Monday, May 18, 2009

A Celebration of Information Participation

Yesterday I had my penultimate Puritan history class and very soon I shall write more on this. At the moment I really only want to direct you to an idea, a 350 year old quote from one I perhaps flatter myself in considering simpatico, but I assure you that it is born from the deepest levels of respect I contain. This week I wrapped up the legacy of Puritanism in the United Kingdom (next week the legacy of Puritanism in America.) My normal format for the class was to discuss one or two Puritans in particular and view the history of the movement through the lens of that person's life. The glaring exception was the week on the Salem Witch Trials.
It felt a little lonely this week. I had the sudden realization that the people I've been surrounding myself with for the past few months are long dead and largely forgotten. Also the legacy of the Puritans in the United Kingdom is not exactly a raging success story. It ends in compromise and about 300 years of soaking toast in milk. In the end I came to the conclusion that the Puritans had some major flaws and some very ugly sides, but they were not by any means the historical villains that a good portion of the modern West likes to paint them. There were many that I love dearly and feel privileged to have had the opportunity to know more about. Richard Sibbes and his loving graciousness. John Bunyan's longsuffering. Thomas Cartwright's revolutionary streak. Gentle old William Perkins. Brilliant Jonathan Edwards. Of course, there were also several I couldn't imagine even sharing a meal with civilly. Many of those were the American branch and, oddly enough, specifically the Mathers.
But I very much appreciated the opportunity to hear different ideas from the mouths of the ones who hold those ideas. I think that is always a profitable and noble endeavor. In fact, I found a wonderful quote by John Milton in my studies. I wanted to take a moment and share it with all of you.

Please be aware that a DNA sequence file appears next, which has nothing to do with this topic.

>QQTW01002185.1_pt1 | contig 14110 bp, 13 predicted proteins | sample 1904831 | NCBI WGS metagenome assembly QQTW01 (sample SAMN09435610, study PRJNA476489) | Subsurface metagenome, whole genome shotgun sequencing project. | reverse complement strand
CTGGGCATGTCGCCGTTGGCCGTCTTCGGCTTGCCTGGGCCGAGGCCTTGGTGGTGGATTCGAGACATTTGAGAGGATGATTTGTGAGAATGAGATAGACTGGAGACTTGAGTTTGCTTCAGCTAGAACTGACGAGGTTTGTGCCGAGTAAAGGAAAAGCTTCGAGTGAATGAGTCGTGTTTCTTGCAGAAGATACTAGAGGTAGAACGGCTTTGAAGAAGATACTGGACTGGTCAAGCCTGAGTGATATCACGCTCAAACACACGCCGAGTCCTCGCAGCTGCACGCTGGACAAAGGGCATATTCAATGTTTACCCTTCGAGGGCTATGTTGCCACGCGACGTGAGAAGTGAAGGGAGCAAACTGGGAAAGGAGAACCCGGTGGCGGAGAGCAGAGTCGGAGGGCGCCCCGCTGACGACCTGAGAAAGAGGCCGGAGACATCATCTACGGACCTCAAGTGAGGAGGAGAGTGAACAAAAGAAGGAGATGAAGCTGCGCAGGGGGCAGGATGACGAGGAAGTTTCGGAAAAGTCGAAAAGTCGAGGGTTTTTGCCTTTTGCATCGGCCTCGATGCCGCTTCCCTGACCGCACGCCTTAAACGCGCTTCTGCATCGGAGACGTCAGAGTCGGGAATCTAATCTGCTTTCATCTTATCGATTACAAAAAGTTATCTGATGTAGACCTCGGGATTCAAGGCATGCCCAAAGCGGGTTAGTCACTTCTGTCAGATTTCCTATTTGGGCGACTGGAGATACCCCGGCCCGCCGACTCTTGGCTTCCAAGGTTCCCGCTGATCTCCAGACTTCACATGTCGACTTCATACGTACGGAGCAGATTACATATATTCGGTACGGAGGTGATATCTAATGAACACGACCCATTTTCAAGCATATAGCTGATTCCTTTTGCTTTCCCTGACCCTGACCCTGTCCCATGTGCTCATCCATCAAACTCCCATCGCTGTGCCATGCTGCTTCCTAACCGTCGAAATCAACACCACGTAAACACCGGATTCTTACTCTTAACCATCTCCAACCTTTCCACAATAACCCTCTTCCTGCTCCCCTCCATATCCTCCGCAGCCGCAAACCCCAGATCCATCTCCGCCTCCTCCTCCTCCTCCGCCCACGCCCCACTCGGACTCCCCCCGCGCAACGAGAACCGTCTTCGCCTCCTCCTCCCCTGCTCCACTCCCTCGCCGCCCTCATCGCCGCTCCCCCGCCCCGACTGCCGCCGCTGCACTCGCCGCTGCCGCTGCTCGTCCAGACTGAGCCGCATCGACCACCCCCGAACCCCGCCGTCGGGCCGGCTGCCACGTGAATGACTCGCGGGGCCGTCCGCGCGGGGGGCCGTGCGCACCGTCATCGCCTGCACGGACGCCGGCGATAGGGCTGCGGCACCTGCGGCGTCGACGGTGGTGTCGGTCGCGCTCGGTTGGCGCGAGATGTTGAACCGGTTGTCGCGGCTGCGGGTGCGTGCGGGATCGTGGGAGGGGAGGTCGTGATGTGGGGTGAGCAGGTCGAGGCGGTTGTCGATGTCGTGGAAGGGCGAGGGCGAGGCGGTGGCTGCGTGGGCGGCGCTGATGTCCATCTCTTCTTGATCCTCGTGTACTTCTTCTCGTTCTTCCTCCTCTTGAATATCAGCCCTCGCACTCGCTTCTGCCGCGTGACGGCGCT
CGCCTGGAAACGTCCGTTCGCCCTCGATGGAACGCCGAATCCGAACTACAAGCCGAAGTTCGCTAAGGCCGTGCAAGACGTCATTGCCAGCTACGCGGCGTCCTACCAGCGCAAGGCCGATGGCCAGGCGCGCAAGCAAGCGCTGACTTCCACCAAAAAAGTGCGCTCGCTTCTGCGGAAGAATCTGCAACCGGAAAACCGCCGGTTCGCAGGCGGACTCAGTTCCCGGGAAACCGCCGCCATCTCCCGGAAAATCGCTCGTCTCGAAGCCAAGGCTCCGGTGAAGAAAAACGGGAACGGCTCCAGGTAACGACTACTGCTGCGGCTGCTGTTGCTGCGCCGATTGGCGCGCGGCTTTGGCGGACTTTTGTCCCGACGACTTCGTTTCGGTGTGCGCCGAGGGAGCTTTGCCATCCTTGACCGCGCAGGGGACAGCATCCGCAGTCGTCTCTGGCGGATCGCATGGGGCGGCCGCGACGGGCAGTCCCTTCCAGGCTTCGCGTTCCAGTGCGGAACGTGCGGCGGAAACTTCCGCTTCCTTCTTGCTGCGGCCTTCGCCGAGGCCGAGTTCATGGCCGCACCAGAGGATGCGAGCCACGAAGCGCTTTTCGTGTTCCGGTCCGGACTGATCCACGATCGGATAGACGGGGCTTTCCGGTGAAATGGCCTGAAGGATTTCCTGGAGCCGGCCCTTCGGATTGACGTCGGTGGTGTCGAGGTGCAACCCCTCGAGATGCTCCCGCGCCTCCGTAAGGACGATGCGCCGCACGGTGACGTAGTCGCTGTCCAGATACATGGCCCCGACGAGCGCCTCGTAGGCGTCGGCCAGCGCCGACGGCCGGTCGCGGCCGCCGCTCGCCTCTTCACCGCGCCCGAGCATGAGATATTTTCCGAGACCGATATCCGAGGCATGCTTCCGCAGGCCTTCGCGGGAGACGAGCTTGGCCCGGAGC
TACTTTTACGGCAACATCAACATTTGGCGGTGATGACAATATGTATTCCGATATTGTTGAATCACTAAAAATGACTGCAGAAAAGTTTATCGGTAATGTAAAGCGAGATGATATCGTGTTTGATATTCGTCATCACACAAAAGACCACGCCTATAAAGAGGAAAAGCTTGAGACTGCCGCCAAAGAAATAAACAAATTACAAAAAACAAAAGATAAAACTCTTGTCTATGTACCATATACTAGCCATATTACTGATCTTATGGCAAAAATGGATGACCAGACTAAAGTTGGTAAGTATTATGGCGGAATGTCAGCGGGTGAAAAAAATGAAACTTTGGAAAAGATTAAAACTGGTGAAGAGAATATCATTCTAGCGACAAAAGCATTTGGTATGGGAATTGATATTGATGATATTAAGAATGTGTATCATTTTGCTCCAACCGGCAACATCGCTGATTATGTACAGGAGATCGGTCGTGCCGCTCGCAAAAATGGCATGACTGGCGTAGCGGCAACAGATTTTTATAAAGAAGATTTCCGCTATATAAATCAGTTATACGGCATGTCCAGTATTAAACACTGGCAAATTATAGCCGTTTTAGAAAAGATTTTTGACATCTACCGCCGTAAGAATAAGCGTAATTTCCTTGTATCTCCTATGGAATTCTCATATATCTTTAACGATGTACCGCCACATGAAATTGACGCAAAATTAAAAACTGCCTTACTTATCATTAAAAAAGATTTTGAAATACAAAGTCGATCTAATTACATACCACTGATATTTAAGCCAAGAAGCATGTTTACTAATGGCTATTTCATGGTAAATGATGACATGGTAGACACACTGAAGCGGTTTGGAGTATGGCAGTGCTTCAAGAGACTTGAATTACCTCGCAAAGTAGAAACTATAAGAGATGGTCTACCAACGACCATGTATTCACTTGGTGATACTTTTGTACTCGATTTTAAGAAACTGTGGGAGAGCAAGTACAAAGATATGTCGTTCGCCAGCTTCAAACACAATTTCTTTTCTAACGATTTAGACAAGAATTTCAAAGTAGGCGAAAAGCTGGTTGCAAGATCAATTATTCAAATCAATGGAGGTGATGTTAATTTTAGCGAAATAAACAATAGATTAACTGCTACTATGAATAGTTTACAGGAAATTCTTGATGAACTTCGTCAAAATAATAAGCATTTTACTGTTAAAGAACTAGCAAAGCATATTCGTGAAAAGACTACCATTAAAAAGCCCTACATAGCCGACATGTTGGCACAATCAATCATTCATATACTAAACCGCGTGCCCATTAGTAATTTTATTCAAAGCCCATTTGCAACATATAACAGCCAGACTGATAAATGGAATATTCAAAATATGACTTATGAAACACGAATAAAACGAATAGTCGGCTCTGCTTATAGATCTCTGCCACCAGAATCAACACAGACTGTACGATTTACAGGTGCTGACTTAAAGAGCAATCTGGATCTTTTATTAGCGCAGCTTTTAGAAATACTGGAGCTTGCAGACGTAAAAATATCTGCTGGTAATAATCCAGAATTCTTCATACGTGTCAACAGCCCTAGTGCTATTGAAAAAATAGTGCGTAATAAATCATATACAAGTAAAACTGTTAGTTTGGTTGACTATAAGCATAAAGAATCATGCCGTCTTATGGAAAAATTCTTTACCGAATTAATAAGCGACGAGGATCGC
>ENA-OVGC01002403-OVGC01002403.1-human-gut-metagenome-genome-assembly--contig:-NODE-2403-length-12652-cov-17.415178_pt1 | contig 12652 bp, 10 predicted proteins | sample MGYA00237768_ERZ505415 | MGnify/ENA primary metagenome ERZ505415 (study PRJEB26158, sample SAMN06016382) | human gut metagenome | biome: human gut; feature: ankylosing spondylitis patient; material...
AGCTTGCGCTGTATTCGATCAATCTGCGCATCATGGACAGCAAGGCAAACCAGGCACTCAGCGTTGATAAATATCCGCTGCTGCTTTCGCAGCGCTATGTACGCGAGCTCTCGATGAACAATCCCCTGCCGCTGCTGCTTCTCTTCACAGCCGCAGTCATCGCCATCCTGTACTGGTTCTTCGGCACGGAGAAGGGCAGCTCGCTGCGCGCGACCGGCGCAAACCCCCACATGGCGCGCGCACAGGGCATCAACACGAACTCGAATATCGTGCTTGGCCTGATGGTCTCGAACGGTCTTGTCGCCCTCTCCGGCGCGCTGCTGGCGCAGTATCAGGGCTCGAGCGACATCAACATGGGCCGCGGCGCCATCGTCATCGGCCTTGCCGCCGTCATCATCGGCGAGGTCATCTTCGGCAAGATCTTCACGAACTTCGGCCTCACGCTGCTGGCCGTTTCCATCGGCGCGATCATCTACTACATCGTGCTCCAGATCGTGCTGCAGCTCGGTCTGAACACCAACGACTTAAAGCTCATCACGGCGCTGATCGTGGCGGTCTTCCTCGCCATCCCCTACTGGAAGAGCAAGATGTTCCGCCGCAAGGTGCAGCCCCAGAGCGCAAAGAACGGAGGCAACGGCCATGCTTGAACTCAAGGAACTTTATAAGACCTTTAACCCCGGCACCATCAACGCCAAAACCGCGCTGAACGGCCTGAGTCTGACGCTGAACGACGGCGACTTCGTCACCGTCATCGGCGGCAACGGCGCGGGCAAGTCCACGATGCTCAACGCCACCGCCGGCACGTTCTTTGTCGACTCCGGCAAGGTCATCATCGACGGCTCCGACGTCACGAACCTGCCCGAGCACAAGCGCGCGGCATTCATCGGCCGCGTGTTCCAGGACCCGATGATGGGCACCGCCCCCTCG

In 1644, John Milton made an impassioned plea for toleration in England through a pamphlet. Milton wrote, "I cannot praise a fugitive and cloistered virtue, unexercised and unbreathed, that never sallies out and sees her adversary, but slinks out of the race where that immortal garland is to be run for not without dust and heat." England was reputed abroad to be the home of liberty on Earth at the time. "I could recount what I have seen and heard in other countries... where I have sat among their learned men, for that honor I had, and been counted happy to be born in such a place of philosophic freedom as they supposed England was, while themselves did nothing but bemoan the servile condition into which learning amongst them was brought; that this was it which had damped the glory of Italian wits, that nothing had been there written now these many years but flattery and fustian. There it was that I found and visited the famous Galileo, grown old, a prisoner to the Inquisition for thinking in astronomy otherwise than the Franciscan and Dominican licencers thought. And though I knew that England then was groaning loudest under the prelatical yoke, nevertheless I took it as a pledge of future happiness that other nations were so persuaded of her liberty. Nor is it for nothing that the grave and frugal Transylvanian sends out yearly from as far as the mountain borders of Russia and beyond Hercynian wilderness, not their youth, but their staid men, to learn our language and our theologic arts."

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